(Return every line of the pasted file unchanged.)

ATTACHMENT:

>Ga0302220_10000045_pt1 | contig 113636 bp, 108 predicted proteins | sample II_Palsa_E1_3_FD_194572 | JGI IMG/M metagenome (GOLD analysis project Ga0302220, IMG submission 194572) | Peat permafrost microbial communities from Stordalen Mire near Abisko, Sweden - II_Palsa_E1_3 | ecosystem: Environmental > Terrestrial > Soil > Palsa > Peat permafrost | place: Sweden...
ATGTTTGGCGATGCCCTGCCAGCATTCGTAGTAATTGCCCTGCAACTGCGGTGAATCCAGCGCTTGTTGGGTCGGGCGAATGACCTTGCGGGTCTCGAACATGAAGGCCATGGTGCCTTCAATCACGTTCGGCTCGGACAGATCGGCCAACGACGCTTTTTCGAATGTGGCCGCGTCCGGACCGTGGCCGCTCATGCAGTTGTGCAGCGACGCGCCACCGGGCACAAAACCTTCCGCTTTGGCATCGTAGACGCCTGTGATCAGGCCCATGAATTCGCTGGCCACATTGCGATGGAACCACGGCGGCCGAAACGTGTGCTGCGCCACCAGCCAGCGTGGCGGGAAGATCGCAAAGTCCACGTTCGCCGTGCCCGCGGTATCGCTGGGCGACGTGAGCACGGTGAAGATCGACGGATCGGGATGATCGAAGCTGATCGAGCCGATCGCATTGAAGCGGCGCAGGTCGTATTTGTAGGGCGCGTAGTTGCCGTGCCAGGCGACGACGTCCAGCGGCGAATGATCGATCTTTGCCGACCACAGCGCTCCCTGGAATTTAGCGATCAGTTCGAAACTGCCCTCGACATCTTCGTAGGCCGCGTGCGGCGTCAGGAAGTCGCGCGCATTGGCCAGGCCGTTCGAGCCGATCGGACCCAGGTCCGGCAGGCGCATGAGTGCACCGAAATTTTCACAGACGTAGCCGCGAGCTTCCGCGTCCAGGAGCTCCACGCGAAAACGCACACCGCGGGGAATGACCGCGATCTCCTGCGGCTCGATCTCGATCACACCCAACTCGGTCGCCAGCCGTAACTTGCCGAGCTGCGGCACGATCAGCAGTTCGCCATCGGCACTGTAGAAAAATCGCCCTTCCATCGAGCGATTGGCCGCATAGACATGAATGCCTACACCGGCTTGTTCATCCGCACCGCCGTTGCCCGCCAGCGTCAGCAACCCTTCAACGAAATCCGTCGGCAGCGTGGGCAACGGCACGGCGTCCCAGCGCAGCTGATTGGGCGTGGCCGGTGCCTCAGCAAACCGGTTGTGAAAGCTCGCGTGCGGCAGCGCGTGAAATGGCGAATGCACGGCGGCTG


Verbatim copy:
>Ga0302220_10000045_pt1 | contig 113636 bp, 108 predicted proteins | sample II_Palsa_E1_3_FD_194572 | JGI IMG/M metagenome (GOLD analysis project Ga0302220, IMG submission 194572) | Peat permafrost microbial communities from Stordalen Mire near Abisko, Sweden - II_Palsa_E1_3 | ecosystem: Environmental > Terrestrial > Soil > Palsa > Peat permafrost | place: Sweden...
ATGTTTGGCGATGCCCTGCCAGCATTCGTAGTAATTGCCCTGCAACTGCGGTGAATCCAGCGCTTGTTGGGTCGGGCGAATGACCTTGCGGGTCTCGAACATGAAGGCCATGGTGCCTTCAATCACGTTCGGCTCGGACAGATCGGCCAACGACGCTTTTTCGAATGTGGCCGCGTCCGGACCGTGGCCGCTCATGCAGTTGTGCAGCGACGCGCCACCGGGCACAAAACCTTCCGCTTTGGCATCGTAGACGCCTGTGATCAGGCCCATGAATTCGCTGGCCACATTGCGATGGAACCACGGCGGCCGAAACGTGTGCTGCGCCACCAGCCAGCGTGGCGGGAAGATCGCAAAGTCCACGTTCGCCGTGCCCGCGGTATCGCTGGGCGACGTGAGCACGGTGAAGATCGACGGATCGGGATGATCGAAGCTGATCGAGCCGATCGCATTGAAGCGGCGCAGGTCGTATTTGTAGGGCGCGTAGTTGCCGTGCCAGGCGACGACGTCCAGCGGCGAATGATCGATCTTTGCCGACCACAGCGCTCCCTGGAATTTAGCGATCAGTTCGAAACTGCCCTCGACATCTTCGTAGGCCGCGTGCGGCGTCAGGAAGTCGCGCGCATTGGCCAGGCCGTTCGAGCCGATCGGACCCAGGTCCGGCAGGCGCATGAGTGCACCGAAATTTTCACAGACGTAGCCGCGAGCTTCCGCGTCCAGGAGCTCCACGCGAAAACGCACACCGCGGGGAATGACCGCGATCTCCTGCGGCTCGATCTCGATCACACCCAACTCGGTCGCCAGCCGTAACTTGCCGAGCTGCGGCACGATCAGCAGTTCGCCATCGGCACTGTAGAAAAATCGCCCTTCCATCGAGCGATTGGCCGCATAGACATGAATGCCTACACCGGCTTGTTCATCCGCACCGCCGTTGCCCGCCAGCGTCAGCAACCCTTCAACGAAATCCGTCGGCAGCGTGGGCAACGGCACGGCGTCCCAGCGCAGCTGATTGGGCGTGGCCGGTGCCTCAGCAAACCGGTTGTGAAAGCTCGCGTGCGGCAGCGCGTGAAATGGCGAATGCACGGCGGCTG